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Soft or Hard Power in Diplomacy

Soft or Hard Power in Diplomacy
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Author(s): Elifnur Terzioğlu (Ataturk University, Turkey)
Copyright: 2023
Pages: 14
Source title: Maintaining International Relations Through Digital Public Diplomacy Policies and Discourses
Source Author(s)/Editor(s): Türker Elitaş (Hatay Mustafa Kemal University, Turkey)
DOI: 10.4018/978-1-6684-5822-8.ch005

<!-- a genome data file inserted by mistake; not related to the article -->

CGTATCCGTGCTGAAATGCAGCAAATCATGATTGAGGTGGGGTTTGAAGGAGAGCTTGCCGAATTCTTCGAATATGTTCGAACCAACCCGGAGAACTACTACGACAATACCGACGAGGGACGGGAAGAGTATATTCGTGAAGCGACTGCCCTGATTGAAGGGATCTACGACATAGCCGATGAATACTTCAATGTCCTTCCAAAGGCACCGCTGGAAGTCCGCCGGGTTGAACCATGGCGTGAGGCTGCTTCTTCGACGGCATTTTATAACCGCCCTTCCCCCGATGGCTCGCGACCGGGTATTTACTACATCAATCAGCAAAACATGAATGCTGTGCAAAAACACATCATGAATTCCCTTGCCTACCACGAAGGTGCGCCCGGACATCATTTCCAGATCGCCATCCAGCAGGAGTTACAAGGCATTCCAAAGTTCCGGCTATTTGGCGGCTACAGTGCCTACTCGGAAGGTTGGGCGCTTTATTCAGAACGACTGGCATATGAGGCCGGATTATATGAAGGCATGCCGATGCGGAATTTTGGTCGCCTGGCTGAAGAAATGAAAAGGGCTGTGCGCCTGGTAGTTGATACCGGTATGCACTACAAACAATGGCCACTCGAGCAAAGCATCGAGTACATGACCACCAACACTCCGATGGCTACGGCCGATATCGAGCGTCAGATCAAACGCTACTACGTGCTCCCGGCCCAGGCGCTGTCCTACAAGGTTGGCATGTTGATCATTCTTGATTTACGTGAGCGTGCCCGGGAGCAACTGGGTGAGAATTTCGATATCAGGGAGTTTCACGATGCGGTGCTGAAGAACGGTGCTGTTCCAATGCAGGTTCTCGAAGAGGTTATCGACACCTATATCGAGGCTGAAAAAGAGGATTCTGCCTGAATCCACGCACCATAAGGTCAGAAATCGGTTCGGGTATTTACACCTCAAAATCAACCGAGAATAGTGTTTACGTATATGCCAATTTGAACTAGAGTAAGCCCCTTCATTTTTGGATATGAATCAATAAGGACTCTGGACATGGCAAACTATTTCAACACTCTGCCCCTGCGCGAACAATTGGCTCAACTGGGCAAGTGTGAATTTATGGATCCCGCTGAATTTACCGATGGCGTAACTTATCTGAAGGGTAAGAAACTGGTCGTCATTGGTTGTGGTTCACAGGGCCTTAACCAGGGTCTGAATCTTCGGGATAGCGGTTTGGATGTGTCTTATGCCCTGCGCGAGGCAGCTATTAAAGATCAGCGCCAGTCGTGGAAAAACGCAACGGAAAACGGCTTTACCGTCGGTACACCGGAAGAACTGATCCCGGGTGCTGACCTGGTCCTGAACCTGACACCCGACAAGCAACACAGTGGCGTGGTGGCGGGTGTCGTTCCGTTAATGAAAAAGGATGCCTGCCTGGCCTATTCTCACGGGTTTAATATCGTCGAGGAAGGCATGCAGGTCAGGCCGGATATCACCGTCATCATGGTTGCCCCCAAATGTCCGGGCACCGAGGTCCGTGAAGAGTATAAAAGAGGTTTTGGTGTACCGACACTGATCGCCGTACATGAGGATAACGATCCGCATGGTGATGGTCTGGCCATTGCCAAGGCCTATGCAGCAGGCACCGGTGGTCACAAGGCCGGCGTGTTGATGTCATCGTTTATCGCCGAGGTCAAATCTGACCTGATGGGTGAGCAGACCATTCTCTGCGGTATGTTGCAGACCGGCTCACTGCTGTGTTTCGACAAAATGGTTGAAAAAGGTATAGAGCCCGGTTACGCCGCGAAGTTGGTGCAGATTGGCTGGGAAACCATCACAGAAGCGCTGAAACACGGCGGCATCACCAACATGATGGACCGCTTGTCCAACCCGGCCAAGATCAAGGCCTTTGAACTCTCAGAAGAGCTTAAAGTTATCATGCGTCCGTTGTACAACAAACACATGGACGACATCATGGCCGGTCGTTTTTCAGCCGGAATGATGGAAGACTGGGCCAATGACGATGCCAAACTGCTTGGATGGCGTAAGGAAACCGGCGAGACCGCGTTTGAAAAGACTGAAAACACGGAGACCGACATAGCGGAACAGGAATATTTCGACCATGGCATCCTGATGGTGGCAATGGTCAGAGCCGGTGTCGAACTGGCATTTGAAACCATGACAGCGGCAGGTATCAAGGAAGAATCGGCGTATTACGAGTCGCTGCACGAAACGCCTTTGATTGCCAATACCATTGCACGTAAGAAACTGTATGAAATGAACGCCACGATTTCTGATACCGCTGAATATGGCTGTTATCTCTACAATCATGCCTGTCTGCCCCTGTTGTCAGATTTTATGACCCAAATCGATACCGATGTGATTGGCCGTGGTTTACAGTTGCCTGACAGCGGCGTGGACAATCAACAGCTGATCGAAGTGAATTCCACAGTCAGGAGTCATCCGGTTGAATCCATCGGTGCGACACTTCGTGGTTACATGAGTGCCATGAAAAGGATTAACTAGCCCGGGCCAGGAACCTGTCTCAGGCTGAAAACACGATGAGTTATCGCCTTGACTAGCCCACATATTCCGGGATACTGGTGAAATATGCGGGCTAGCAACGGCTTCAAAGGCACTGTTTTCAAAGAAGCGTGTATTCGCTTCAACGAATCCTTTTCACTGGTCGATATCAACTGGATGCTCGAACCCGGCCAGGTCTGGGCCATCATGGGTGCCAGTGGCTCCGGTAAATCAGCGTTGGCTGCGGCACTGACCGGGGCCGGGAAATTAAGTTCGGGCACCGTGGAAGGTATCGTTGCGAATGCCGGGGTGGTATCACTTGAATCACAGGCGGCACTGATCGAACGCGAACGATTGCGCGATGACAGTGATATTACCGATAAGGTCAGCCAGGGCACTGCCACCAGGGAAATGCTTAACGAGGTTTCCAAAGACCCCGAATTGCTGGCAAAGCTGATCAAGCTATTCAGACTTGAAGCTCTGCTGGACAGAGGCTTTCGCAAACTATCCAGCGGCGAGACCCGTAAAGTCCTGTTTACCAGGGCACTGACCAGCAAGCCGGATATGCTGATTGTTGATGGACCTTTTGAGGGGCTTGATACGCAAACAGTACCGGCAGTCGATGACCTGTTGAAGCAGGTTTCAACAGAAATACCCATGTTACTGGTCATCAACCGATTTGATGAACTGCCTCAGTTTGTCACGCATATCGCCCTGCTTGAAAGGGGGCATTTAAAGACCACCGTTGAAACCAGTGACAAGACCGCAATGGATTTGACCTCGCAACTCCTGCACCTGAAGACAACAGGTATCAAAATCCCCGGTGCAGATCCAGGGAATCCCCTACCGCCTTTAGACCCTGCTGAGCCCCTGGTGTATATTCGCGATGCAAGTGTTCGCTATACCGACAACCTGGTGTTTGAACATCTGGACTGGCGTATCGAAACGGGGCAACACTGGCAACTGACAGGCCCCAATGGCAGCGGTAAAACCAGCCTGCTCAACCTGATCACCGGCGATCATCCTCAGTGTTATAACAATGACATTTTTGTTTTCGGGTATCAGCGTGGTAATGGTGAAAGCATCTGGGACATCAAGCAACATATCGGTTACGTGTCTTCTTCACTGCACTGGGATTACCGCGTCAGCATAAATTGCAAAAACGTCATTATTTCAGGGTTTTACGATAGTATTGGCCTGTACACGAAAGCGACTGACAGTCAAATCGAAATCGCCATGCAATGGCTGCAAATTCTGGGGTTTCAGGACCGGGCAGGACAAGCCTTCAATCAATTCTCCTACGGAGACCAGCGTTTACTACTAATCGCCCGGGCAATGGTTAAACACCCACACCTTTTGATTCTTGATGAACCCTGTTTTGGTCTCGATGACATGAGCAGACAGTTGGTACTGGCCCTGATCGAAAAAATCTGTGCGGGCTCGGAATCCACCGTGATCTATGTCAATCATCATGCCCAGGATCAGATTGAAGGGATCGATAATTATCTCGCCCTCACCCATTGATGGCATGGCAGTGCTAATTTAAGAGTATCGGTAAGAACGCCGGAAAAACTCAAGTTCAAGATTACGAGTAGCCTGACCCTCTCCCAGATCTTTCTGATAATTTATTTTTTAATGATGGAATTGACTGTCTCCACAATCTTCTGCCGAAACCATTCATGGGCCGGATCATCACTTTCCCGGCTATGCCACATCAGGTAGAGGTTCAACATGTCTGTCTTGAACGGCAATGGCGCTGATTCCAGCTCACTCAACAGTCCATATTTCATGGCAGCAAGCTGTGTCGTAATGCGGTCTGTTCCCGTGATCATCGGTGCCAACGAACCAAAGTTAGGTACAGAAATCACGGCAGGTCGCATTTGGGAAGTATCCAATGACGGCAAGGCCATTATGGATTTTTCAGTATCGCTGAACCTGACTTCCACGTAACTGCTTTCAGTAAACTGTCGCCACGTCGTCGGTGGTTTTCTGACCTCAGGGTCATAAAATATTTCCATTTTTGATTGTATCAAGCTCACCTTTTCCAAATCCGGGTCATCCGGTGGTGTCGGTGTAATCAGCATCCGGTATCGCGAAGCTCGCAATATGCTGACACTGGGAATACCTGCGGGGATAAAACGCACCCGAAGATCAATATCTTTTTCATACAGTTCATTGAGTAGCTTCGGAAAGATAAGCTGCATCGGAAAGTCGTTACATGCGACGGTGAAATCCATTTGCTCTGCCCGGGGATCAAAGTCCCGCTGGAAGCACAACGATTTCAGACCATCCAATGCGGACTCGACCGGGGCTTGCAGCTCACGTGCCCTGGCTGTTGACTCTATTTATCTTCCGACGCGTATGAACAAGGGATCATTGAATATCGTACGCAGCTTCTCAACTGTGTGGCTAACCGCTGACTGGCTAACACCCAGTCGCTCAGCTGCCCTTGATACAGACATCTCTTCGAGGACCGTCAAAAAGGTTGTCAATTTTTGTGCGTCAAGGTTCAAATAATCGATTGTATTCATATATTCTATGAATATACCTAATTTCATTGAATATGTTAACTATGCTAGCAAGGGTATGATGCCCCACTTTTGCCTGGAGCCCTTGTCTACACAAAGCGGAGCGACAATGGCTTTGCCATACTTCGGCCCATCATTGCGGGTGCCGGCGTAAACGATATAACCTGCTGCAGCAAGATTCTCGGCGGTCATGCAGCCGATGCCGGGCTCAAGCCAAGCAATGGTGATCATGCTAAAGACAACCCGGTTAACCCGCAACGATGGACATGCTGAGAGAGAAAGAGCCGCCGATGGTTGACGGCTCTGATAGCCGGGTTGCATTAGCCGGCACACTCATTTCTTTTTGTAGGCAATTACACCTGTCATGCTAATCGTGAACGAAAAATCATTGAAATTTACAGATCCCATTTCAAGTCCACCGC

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With the end of the Cold War, the military-based structure, which was the only relatively single actor in the international system that went through a serious transformation, was replaced by a deepened structure with new actors such as individuals, companies, and international organizations alongside the state. This transformation of the system requires actors, especially states, to revise themselves through new security perceptions, and instead of military interventions, which are described as hard power, soft power resources such as education, science, sports, culture, art, and economy come to the forefront. In a world that has become interdependent in many respects, countries need to both protect and defend their national interests and maintain relations with other countries in the face of the risks of biased, false news and incitement to societies caused by increasing information resources. In this study, soft power and hard power concepts will be discussed, and their place in diplomacy will be examined.

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